The utility of web-based benefits access tools is contingent upon user access to and familiarity with the Internet. The National Telecommunications and Information Administration (NTIA) reports that, although Internet use has risen sharply in the United States in the last decade, disparities persist in computer and broadband access and usage (NTIA 2011). While data show that this "digital divide" is narrowing; lower levels of family income and education, as well as employment status, household type, and disability status, continue to negatively affect households’ likelihood of having broadband access. Caucasian households are also more likely to have broadband access than African American and Hispanic households (NTIA 2011).
Respondents to the U.S. Census Bureau’s Current Population Survey Internet Use Supplement who did not have Internet access at home reported that cost was the main reason they were nonsubscribers (NTIA 2011). Furthermore, populations with low levels of literacy and digital literacy may experience greater difficulties in understanding web-based materials. NTIA reports that individuals who have some high school experience but no diploma and those with only elementary school experience have a 29.5 and 15.2 percent adoption rate, respectively, compared to individuals with at least a bachelor’s degree, who have an 84.2 percent adoption rate (NTIA 2011). The National Assessment of Adult Literacy (NAAL) reports that 11 million adults are not literate in English, with more than 4 million who could not take the test because of language barriers (NAAL 2003).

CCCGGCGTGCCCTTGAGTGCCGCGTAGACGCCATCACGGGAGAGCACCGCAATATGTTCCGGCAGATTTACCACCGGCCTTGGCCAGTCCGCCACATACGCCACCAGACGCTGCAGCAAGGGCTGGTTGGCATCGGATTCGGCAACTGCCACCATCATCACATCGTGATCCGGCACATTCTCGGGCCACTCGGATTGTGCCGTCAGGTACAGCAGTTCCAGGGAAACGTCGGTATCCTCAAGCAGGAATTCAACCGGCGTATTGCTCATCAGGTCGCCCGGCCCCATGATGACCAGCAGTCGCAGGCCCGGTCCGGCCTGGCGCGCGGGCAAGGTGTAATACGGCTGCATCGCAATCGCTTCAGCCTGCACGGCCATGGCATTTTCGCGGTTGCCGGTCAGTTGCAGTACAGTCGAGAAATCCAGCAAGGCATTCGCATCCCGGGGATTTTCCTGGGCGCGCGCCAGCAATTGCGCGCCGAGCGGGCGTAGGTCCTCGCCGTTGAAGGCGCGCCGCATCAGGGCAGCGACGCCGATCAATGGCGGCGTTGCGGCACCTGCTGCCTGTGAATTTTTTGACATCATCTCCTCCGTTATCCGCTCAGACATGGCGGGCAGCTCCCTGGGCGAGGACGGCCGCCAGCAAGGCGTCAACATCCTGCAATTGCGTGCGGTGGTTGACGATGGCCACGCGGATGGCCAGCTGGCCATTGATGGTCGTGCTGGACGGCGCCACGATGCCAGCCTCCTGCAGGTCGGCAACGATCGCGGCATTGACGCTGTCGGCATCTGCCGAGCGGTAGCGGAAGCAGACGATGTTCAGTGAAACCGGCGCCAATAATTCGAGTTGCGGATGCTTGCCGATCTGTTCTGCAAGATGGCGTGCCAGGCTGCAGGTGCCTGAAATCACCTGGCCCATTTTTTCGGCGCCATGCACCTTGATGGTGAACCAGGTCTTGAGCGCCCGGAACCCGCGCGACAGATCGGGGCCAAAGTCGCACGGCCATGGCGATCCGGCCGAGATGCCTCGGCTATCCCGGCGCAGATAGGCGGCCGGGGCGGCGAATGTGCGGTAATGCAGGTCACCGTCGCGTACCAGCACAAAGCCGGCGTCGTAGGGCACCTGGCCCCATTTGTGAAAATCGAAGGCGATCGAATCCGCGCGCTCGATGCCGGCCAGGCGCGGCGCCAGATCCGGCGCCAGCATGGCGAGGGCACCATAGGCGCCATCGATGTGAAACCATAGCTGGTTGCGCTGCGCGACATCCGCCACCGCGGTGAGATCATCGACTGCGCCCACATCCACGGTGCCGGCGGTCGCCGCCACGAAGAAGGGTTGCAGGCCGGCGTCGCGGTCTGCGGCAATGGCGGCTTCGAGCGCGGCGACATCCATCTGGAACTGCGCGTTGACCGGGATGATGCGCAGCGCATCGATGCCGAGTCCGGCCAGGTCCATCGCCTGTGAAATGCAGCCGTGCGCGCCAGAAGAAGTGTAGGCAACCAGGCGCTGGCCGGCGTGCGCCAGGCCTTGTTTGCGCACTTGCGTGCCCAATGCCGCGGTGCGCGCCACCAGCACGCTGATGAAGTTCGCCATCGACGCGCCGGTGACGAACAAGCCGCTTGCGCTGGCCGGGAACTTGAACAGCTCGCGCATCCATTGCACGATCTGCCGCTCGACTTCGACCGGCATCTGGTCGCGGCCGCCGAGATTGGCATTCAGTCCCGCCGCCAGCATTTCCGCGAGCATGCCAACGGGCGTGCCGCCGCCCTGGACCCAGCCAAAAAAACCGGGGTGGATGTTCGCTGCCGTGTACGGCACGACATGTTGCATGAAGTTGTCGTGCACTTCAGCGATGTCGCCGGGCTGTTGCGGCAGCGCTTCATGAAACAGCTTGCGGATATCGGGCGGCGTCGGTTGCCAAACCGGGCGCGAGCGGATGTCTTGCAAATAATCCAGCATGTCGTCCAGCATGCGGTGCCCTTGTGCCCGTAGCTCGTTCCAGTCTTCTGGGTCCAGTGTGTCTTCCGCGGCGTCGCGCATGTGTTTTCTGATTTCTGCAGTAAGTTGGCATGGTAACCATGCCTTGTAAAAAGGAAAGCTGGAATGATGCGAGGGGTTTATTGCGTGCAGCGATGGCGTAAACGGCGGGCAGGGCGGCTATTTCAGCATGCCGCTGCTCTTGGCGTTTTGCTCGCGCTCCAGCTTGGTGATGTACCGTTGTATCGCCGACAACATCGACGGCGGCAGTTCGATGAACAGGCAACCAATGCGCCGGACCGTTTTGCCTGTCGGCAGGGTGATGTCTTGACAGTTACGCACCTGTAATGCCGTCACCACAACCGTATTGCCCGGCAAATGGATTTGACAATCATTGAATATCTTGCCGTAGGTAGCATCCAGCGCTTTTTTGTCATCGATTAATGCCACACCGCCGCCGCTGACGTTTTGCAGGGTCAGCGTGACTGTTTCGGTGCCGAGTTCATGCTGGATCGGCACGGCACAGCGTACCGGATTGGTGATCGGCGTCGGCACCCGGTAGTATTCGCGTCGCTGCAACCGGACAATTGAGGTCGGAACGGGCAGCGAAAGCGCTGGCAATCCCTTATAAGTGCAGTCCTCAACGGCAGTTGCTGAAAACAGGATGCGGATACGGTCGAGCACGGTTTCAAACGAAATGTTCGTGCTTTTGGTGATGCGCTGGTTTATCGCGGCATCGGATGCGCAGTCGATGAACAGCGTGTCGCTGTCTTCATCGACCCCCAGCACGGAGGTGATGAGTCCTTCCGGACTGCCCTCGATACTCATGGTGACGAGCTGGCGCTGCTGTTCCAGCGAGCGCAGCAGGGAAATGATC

The "digital divide" may disproportionately affect certain segments of the population with low-income. For example, seniors with low-incomes are more likely to have lower levels of digital literacy. A national Kaiser Family Foundation survey of older Americans found that less than one-third of all seniors 65 and over have gone online, and less than half of all seniors have ever used a computer (Rideout et al., 2005). Additionally, rural populations are less likely than their urban counterparts to have broadband connections at home. In 2010, 60.2 percent of rural households compared to 70.3 percent of urban households reported having a broadband connection (NTIA 2011).
Various segments of the population eligible for benefits face other barriers to accessing and using web-based benefits access tools. Some barriers are related to individual characteristics, such as language, literacy, or effects of aging, while others are situational or structural, such as lack of stable housing or distance from the nearest library or benefit office that offers Internet connections. In this section, we describe some of the barriers and potential needs among these groups with respect to web-based benefits access tools.